Ethan Lu is a licensed architect and a LEED-accredited professional specializing in interior architecture. He has worked at the leading sustainable architecture firms FXFOWLE and Cook + Fox and is currently the principal and co-founder of Metropolitan United Studio, an environmentally responsible design firm based in New York City and Seoul. At NYSID, Lu is the director of post-professional programs and program director of the MPS in Sustainable Interior Environments program. He also teaches a number of classes including Introduction to Sustainability and the Built Environment, and Advanced Graphic Communication I.
What kind of students does the MPS in Sustainable Interior Environments attract?
The program was designed to cater to the working professional with all classes offered in the evenings and on weekends. Right now, more than a third of our students work full-time and many more work part-time. Everyone in the program has practiced interior design or an allied profession at some point. We have a landscape architect, lots of architects, and, of course, interior designers. We also attract many international students who want to study interior design in the U.S. It’s nice to have that diversity of backgrounds and experience.
How does NYSID’s program compare to other sustainable design programs?
Many sustainability programs are very science-based and don’t really focus on designing beautiful spaces. NYSID’s program is design-studio based, with a combination of studio and technical courses. The truth is that sustainable projects are often aesthetically challenged, since many engineers don’t have the design experience and interior designers don’t have the background in science. We are trying to change that with the MPS program and balance science and technology with aesthetics. It’s a one-year program, so it’s pretty intense. In the first semester, the students learn about the basics and fundamentals of sustainable design—the principles, theory, and history. In the second semester it gets more technical, with courses on environmental engineering, lighting, and sustainable hard and soft goods. And then all that information gets applied to studio projects.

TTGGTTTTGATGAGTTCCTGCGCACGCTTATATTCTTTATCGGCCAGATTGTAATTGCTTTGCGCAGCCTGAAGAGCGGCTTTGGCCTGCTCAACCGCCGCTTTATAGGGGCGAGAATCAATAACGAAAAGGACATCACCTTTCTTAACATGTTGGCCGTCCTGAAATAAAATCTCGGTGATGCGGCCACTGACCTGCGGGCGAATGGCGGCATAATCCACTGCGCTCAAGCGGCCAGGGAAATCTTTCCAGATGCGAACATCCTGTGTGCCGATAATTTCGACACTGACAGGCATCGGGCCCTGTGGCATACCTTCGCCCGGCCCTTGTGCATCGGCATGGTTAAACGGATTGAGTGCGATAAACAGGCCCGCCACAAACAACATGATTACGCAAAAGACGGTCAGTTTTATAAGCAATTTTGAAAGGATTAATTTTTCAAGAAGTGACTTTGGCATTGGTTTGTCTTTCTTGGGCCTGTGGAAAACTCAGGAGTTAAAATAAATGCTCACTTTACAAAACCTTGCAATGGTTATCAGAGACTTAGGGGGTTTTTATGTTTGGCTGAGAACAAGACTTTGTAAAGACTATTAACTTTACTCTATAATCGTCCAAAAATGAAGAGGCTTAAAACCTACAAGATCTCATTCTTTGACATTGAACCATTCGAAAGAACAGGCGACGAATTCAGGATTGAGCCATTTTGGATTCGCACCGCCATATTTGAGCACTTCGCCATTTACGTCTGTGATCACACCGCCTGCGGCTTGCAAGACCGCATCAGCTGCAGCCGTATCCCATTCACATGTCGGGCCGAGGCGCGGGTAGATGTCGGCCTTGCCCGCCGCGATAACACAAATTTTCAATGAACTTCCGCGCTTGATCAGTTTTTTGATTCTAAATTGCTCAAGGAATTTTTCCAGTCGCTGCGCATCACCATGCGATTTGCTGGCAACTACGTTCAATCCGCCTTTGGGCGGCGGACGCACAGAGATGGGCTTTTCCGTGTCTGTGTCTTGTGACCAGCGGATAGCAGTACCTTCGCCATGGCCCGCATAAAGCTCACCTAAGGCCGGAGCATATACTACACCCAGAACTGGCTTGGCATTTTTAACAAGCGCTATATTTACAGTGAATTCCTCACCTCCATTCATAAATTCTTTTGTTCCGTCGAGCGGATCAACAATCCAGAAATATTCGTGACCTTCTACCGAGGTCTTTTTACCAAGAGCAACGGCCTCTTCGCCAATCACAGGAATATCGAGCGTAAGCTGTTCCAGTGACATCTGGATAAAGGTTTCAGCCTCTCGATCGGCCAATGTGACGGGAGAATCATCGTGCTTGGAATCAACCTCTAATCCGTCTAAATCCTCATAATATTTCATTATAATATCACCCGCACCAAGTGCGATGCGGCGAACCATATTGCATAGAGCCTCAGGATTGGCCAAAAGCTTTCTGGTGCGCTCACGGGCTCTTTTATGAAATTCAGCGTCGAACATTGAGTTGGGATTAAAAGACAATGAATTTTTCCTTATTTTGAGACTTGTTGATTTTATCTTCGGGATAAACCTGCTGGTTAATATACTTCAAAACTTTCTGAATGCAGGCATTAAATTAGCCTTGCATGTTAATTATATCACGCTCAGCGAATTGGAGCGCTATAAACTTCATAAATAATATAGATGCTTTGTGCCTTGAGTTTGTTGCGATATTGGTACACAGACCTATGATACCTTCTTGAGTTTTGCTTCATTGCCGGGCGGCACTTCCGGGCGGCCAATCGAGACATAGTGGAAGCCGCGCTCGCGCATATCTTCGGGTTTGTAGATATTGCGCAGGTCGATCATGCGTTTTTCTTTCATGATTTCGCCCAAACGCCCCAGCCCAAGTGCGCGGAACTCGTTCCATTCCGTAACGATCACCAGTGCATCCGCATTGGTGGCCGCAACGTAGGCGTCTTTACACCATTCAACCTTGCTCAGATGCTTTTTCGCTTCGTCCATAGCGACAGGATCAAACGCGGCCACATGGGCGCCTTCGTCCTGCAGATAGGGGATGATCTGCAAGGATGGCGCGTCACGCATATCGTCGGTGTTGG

As director of post-professional programs, can you talk a little about the range of the College’s graduate programs?
When I came to NYSID in early 2010, there were something like 60 graduate students; now there are 150. This big jump is directly related to the new programs that have been launched over the past few years—the professional-level MFA (MFA-1), the MPS in Interior Lighting Design, and the MPS in Healthcare Interior Design, and, of course, this sustainable design program. The new Graduate Center is a wonderful learning environment for all of our graduate students. The space is beautifully designed, has the latest computer software, and is certified LEED-Platinum. What more could you ask for?